We’ve been shortlisted in the 2019 National Fundraising Awards for Individual Giving Campaign of the Year! We’re very proud of what we’ve achieved working alongside Crisis on their Christmas campaign and look forward to hearing the results.
MEDIA: Facebook & Programmatic
Crisis is a UK national charity for homeless people, aiming to end homelessness for good. The charity helps people directly out of homelessness through education, employment, housing and well-being centres.
The iconic ‘Crisis at Christmas’ campaign has run since 1972 helping Crisis provide warm meals, shelter, support and companionship, with the aim of helping homeless people take their first steps out of homelessness.
increase in donation revenue
increase in ROI
2017 vs 2018
increase in donations
2017 vs 2018
Christmas is a key fundraising time for many charities. And while Crisis’ campaign is well known, its digital campaign needed to cut through a crowded period in fundraising.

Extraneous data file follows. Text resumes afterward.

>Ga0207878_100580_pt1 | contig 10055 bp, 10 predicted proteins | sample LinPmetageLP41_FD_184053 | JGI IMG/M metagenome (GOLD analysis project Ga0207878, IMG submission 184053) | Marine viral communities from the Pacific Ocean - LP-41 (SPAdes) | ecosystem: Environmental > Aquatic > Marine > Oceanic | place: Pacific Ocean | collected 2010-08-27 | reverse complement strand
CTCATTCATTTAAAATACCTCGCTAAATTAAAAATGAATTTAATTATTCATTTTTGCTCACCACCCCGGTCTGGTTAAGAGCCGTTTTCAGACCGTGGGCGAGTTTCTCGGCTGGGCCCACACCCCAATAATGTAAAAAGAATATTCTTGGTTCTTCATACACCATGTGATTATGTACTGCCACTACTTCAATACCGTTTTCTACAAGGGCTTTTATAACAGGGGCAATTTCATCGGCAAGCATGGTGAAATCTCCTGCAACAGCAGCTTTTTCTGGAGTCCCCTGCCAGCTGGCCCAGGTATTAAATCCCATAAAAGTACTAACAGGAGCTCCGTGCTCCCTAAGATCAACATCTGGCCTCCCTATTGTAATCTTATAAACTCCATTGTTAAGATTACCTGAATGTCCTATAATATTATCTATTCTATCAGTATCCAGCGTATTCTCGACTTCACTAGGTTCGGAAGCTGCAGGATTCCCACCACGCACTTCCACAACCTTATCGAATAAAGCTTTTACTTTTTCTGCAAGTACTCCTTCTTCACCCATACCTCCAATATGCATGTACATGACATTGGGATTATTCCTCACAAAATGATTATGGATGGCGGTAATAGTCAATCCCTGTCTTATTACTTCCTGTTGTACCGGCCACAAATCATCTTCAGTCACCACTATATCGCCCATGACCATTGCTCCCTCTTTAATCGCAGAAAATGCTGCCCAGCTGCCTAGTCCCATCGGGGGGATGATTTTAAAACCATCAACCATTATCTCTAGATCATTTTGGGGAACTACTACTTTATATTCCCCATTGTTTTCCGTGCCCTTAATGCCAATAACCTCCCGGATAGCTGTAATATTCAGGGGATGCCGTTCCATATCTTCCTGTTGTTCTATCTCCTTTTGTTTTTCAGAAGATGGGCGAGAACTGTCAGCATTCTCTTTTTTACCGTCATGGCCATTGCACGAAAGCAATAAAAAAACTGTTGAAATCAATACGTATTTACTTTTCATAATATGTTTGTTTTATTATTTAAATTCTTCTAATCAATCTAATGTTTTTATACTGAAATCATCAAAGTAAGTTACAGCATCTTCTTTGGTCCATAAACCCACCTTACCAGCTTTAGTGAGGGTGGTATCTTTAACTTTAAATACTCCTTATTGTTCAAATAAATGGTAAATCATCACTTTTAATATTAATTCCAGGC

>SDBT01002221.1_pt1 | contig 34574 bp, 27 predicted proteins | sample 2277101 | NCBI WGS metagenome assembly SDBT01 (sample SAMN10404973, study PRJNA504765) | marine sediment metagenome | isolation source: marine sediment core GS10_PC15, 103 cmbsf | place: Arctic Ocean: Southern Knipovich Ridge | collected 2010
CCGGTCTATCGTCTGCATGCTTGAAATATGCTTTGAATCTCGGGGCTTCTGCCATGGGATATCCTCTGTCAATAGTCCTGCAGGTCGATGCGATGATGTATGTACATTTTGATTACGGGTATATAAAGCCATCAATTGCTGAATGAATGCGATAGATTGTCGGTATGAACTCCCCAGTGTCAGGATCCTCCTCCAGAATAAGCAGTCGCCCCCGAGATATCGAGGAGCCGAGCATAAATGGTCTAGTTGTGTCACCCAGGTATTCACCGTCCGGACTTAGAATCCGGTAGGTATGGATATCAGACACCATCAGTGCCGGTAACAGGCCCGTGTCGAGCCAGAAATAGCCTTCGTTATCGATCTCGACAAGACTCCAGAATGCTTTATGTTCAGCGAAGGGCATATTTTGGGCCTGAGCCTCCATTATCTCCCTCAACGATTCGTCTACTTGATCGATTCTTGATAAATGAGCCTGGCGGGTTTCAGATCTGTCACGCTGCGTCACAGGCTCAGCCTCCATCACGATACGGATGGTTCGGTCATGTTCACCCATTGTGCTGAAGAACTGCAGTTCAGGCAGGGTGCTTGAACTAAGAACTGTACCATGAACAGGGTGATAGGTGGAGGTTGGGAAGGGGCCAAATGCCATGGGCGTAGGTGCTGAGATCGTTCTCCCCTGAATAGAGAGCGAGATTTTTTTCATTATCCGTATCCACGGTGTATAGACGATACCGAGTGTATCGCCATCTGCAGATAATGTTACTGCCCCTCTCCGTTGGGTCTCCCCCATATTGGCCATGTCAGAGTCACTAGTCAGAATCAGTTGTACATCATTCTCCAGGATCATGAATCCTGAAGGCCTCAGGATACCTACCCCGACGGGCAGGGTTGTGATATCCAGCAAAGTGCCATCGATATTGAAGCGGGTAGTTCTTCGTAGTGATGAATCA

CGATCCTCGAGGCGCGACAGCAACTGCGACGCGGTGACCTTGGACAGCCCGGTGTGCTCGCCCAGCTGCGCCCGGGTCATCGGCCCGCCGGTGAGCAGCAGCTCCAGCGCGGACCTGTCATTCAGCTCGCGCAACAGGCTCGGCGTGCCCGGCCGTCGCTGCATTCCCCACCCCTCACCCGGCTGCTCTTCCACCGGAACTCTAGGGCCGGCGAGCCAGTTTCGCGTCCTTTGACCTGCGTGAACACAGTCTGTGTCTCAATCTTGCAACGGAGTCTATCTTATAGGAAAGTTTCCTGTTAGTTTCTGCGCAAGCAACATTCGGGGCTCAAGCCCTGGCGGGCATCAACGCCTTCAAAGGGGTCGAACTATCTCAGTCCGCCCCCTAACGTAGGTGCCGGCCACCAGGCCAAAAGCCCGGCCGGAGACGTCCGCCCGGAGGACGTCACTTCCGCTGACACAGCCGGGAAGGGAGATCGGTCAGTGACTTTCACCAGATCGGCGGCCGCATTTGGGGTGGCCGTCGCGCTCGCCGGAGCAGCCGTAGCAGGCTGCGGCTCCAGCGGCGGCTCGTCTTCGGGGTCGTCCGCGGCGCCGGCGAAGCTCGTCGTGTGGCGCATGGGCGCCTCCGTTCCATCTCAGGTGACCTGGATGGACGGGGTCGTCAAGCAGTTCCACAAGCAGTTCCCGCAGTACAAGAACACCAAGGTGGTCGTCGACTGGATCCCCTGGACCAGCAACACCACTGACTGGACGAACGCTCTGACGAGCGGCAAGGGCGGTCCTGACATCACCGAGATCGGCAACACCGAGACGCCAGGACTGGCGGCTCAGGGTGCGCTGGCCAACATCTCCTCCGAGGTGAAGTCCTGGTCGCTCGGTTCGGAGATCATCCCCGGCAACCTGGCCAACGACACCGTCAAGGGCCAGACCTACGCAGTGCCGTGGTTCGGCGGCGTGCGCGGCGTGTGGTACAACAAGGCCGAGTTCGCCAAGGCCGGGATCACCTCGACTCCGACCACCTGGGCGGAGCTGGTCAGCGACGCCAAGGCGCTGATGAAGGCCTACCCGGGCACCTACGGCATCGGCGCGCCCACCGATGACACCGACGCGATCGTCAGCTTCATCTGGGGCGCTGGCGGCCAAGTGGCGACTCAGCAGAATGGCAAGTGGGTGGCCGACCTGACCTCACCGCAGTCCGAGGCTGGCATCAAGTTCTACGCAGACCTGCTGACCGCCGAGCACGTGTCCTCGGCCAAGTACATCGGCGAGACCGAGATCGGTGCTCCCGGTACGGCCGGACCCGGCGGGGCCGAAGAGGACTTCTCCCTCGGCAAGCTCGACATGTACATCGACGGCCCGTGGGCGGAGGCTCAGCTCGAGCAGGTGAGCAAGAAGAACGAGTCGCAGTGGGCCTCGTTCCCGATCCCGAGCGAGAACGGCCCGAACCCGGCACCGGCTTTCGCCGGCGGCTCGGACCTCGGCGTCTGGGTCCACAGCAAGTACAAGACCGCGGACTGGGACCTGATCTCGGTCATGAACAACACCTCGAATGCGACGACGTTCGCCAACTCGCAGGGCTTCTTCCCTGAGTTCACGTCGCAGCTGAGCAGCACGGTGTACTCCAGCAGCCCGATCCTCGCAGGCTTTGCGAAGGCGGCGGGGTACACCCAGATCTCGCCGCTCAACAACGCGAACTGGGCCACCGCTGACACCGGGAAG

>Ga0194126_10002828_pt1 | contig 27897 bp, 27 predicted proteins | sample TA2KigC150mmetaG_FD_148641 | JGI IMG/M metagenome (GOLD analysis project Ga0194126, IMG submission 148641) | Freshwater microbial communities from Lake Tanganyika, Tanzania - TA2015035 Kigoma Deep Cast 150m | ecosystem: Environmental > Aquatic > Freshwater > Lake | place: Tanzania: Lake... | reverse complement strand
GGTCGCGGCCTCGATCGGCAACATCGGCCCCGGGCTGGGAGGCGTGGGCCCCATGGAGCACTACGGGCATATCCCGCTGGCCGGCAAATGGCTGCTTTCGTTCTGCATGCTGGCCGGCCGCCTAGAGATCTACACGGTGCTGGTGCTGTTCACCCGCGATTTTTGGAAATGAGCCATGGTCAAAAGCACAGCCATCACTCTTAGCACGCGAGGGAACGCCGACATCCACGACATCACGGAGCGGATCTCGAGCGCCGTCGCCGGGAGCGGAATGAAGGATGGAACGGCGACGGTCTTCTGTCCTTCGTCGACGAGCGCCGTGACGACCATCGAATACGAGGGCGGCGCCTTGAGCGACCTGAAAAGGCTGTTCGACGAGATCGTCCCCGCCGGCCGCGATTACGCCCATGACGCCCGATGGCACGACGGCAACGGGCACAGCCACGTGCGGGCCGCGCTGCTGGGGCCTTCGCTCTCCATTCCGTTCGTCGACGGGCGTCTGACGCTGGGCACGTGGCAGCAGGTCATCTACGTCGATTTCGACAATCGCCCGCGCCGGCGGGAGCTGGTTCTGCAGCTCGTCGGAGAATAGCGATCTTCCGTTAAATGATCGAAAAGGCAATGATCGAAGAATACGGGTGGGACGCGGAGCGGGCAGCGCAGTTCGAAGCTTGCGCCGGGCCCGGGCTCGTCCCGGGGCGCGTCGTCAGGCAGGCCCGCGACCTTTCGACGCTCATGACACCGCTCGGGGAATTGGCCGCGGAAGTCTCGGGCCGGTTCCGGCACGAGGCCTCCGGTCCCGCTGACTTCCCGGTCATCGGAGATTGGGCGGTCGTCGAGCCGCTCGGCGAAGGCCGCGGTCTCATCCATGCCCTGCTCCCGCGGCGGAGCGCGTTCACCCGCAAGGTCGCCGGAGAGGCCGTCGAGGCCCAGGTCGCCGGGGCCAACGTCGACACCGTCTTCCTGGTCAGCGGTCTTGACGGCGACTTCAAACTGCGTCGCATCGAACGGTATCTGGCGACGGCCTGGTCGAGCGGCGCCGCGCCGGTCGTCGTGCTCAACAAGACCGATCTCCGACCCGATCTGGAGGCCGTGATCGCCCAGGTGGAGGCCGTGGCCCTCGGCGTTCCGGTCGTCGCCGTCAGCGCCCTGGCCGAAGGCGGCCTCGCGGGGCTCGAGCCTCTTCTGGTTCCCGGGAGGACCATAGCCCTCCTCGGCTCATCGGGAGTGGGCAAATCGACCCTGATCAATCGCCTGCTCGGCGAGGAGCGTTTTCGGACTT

Homelessness is not going to go away, and it was important that this campaign made a big impact reaching a wider audience to provide the necessary funds to help people out of homelessness.
upriseUP implemented a campaign with a strong social element. Using Facebook, we focused on highly targeted audiences based on key supporter profile data.
We utilised a test and learn approach, constantly fine-tuning audiences and analysing the data to optimise performance. This resulted in large numbers of people sharing our ads and spreading the ‘giving’ message.
For our Programmatic activity we selected a transparent Demand Supply Platform (DSP) enabling us to help direct optimisation of the advertising activity.
The campaign was a huge success.
In 2017 the cost per acquisition (CPA) was £27 and a new target CPA was set for 2018. The overall CPA achieved was £18.
Facebook’s CPA target for 2018 of £21 and we achieved a CPA of £9.
With a similar spend on the campaign 2017 vs 2018, we saw a significant increase in donation revenue – more than doubling the profit (donation revenue after costs).